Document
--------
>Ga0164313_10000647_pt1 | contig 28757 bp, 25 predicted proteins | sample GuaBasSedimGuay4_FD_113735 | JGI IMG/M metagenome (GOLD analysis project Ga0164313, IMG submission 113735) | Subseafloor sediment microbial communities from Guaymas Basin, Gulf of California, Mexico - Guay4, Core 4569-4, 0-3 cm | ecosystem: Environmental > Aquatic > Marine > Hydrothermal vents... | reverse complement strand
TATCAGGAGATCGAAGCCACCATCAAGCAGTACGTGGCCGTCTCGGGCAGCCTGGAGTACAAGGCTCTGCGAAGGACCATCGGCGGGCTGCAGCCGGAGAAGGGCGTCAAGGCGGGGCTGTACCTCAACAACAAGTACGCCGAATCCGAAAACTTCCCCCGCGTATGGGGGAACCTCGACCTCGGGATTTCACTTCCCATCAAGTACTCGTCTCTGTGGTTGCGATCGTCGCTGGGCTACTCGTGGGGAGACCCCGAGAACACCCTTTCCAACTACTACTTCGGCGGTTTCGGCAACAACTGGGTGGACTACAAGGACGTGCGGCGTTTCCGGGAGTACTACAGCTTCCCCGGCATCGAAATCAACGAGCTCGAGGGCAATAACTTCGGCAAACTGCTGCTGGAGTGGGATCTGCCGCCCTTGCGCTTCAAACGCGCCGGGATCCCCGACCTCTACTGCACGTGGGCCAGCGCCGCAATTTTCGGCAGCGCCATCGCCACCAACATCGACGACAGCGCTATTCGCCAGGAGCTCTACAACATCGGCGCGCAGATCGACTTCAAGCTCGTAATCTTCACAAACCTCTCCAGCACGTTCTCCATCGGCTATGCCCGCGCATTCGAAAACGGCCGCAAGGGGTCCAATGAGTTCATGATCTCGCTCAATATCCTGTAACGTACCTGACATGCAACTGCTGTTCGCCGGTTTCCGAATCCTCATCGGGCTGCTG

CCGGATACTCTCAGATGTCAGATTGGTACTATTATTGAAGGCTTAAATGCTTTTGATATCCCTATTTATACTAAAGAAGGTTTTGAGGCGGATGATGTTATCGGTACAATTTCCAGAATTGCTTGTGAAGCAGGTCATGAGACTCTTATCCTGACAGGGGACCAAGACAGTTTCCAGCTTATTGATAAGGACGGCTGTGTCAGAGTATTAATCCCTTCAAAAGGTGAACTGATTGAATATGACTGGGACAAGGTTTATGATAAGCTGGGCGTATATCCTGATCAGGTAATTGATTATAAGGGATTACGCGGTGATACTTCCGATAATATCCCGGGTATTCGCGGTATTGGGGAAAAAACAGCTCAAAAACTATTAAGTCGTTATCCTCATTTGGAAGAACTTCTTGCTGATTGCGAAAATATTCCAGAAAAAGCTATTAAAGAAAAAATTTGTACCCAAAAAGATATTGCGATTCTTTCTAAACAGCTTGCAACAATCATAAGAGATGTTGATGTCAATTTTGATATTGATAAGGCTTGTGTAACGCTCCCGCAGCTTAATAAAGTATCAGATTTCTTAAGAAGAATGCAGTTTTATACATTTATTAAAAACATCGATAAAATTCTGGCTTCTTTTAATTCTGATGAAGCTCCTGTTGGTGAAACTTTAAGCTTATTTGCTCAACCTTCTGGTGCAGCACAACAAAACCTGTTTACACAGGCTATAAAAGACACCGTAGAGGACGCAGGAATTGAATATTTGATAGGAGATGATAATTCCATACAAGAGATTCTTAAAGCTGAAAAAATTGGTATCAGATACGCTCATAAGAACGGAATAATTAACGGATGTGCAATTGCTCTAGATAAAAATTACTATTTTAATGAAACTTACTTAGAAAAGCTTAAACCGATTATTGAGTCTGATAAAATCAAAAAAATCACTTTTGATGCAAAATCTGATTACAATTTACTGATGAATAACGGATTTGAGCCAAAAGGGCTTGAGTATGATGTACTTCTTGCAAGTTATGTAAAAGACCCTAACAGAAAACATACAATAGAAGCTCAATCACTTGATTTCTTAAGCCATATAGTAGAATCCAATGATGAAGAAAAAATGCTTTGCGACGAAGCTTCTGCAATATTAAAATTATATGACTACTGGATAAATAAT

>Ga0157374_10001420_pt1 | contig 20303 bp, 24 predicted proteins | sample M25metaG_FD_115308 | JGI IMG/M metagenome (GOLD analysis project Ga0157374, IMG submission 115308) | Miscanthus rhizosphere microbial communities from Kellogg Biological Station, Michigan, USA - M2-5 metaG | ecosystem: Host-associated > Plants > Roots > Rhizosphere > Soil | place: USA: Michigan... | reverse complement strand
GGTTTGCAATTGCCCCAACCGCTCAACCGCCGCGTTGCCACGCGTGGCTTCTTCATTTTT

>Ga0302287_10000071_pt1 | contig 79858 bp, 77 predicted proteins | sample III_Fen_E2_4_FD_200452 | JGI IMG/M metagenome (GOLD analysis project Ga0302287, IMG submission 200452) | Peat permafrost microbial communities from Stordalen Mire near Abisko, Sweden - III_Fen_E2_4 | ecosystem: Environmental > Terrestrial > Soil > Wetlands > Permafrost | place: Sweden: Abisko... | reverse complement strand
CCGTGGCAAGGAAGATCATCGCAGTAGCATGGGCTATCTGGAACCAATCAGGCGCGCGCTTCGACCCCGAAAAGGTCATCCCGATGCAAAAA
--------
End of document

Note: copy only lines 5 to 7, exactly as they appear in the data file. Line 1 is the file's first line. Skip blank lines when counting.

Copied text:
GGTTTGCAATTGCCCCAACCGCTCAACCGCCGCGTTGCCACGCGTGGCTTCTTCATTTTT

>Ga0302287_10000071_pt1 | contig 79858 bp, 77 predicted proteins | sample III_Fen_E2_4_FD_200452 | JGI IMG/M metagenome (GOLD analysis project Ga0302287, IMG submission 200452) | Peat permafrost microbial communities from Stordalen Mire near Abisko, Sweden - III_Fen_E2_4 | ecosystem: Environmental > Terrestrial > Soil > Wetlands > Permafrost | place: Sweden: Abisko... | reverse complement strand
CCGTGGCAAGGAAGATCATCGCAGTAGCATGGGCTATCTGGAACCAATCAGGCGCGCGCTTCGACCCCGAAAAGGTCATCCCGATGCAAAAA